Any of these signs may indicate overfertilization, so if you see them then try holding off a little or in an emergency, you might consider transplantation to a pot with some fresh, loamy soil at the 5.5 to 6.0 pH so that you can monitor it and nurse it back to health.
Pruning and pinching your Bougainvillea
Pruning and pinching are important for a vibrant, beautiful Bougainvillea – but you don’t want to overdo it. Regular pruning is good for dealing with dead or diseased portions of your plant and regular trimming is also fine, but should be done sparingly or just in early spring.
This is when your plant is its most resilient, but again, a little pruning throughout the year is also good for keeping your Bougainvillea looking it’s best – just remember it’s a wild plant and if are having trouble keeping it contained, a dwarf variety might be a better fit for your garden.
In early spring, you can use the pruning steps that we’ve listed below and you’ll want to also ‘pinch’ your Bougainvilleas right after they start blooming. The ‘pinching’ is what is going to give us new blooms, as the colorful bracts of the Bougainvillea appear on new growths.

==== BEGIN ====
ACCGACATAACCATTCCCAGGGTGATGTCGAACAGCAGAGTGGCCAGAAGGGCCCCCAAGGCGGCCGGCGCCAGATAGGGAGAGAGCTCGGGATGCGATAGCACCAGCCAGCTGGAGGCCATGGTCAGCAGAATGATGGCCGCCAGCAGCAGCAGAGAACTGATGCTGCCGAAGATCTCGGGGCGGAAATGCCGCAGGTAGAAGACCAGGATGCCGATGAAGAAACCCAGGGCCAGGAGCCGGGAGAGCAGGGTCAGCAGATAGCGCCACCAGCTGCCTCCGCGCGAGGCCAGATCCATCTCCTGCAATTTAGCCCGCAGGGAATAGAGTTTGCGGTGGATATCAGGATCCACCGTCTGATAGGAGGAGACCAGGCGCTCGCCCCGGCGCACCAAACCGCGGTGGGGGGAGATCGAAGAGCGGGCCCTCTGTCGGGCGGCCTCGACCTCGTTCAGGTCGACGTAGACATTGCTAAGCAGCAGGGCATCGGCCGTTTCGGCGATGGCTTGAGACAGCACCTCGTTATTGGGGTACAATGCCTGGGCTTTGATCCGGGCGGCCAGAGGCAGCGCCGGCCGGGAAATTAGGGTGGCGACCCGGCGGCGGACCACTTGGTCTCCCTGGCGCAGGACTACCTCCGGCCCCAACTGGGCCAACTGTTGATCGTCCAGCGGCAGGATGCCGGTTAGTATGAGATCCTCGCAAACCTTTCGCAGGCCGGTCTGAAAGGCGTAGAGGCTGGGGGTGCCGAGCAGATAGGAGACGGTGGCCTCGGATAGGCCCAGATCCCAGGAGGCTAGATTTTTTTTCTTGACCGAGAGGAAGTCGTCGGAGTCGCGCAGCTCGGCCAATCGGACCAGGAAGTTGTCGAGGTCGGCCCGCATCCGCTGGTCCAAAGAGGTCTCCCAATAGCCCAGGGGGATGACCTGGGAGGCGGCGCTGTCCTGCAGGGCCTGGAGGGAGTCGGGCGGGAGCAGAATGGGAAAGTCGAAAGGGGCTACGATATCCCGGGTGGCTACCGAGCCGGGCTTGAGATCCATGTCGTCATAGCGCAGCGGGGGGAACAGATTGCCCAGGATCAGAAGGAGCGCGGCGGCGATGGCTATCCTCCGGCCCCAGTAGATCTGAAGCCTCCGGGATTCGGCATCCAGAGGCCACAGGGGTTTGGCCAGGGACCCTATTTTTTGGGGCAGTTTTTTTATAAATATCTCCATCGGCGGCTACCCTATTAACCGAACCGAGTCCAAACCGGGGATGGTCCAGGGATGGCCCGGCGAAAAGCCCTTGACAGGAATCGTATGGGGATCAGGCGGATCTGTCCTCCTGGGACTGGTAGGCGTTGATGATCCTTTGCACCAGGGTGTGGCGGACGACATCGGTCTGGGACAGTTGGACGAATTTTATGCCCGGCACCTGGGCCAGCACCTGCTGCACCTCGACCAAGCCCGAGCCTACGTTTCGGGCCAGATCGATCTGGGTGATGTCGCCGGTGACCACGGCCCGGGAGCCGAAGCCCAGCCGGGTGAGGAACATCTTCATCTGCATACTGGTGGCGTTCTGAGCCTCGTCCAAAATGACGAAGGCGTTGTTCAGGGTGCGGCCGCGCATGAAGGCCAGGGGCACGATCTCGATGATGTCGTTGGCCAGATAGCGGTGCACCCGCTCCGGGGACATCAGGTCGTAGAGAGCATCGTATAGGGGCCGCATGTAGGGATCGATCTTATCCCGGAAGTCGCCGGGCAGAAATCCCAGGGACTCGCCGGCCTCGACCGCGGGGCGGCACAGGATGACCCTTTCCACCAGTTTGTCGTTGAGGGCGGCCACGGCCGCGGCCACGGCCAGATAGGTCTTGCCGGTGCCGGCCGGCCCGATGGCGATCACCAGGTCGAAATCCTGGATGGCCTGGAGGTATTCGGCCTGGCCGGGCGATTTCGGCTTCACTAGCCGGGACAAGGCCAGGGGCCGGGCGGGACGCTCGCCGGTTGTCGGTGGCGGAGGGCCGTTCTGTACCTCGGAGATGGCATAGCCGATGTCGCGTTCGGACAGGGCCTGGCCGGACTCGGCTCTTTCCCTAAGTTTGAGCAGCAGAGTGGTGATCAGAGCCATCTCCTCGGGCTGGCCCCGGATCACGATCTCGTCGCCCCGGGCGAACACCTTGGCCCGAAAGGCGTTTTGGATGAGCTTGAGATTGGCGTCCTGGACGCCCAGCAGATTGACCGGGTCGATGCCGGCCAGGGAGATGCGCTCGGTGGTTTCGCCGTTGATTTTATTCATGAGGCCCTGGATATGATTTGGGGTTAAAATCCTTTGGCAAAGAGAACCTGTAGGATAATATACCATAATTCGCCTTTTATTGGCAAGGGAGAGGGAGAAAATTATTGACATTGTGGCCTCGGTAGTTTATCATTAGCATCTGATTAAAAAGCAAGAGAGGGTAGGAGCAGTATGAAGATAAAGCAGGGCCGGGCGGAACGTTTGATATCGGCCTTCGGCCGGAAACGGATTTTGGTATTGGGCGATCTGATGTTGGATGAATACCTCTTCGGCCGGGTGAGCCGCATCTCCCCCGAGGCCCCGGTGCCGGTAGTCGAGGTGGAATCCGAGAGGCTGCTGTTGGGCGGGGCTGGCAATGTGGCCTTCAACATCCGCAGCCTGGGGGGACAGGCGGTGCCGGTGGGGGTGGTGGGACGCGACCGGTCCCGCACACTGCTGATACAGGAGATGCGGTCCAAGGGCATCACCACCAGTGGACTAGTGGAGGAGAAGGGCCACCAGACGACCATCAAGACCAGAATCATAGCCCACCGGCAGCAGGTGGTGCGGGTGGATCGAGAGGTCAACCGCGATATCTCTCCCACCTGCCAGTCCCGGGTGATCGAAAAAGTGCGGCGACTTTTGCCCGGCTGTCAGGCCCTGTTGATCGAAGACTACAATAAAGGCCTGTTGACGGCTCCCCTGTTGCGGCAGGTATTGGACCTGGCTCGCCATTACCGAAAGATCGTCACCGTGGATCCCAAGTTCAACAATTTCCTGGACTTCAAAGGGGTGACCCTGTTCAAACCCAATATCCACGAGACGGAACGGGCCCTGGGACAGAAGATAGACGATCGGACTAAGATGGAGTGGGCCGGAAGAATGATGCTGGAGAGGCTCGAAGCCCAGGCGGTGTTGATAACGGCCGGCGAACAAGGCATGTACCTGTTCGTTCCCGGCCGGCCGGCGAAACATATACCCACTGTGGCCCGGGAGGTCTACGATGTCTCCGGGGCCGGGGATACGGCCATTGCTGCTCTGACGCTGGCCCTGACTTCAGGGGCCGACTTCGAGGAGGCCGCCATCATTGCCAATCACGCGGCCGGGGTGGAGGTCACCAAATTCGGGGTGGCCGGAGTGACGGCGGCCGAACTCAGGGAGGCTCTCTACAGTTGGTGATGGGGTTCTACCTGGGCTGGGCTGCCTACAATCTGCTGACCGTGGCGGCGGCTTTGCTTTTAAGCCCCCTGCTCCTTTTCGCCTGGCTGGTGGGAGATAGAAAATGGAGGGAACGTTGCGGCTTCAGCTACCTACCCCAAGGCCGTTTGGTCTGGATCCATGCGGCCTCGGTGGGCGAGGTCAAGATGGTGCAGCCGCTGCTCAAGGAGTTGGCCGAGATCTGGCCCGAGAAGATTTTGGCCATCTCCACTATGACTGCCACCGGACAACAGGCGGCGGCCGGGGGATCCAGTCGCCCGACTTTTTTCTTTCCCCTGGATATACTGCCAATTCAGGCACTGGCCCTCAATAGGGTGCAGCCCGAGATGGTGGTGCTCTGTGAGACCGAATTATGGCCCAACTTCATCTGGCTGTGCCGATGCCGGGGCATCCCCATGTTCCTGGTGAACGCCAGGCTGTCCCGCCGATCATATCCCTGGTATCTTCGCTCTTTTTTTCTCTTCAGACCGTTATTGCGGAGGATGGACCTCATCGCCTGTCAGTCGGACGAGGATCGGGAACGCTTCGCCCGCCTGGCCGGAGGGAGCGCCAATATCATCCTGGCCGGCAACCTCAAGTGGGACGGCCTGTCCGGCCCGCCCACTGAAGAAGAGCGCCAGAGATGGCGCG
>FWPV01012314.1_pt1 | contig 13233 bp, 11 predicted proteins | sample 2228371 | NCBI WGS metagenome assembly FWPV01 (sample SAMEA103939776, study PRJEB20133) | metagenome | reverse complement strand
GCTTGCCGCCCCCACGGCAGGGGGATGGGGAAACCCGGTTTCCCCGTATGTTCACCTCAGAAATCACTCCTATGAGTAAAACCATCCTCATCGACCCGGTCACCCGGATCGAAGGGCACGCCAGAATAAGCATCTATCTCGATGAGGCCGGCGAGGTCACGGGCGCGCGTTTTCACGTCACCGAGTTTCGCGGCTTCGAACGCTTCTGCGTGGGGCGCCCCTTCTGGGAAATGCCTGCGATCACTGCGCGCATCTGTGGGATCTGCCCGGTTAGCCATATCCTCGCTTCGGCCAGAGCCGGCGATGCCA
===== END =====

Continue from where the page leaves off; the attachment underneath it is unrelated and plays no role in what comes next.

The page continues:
It’s called ‘pinching’ because some gardeners just pinch the tips off of the new growths on the stem after the last node, to encourage growth there. You can actually pinch it, but you can also just snip that portion off.
We’ll tell you how and give you a link for a video so that you can see it being done and you’ll know exactly how to do the same in your garden with confidence!
How to prune your Bougainvillea – Step by Step
In this section, we’ll give you an overview on pruning basics, so that you can shape your Bougainvillea, encourage new growth, and remove diseased or dying portions of your plant so that the rest will be happy and healthy.
What you’ll need:
- Rubbing alcohol
- Clean scrap cloths
- The first thing you’ll want to do is ‘suit up’ in your protective gear. For some, this will just mean gloves, although long sleeves are also a good idea. Bougainvillea thorns can give you quite the itchy rash if you get scratched, so it never hurts to prepare before you prune.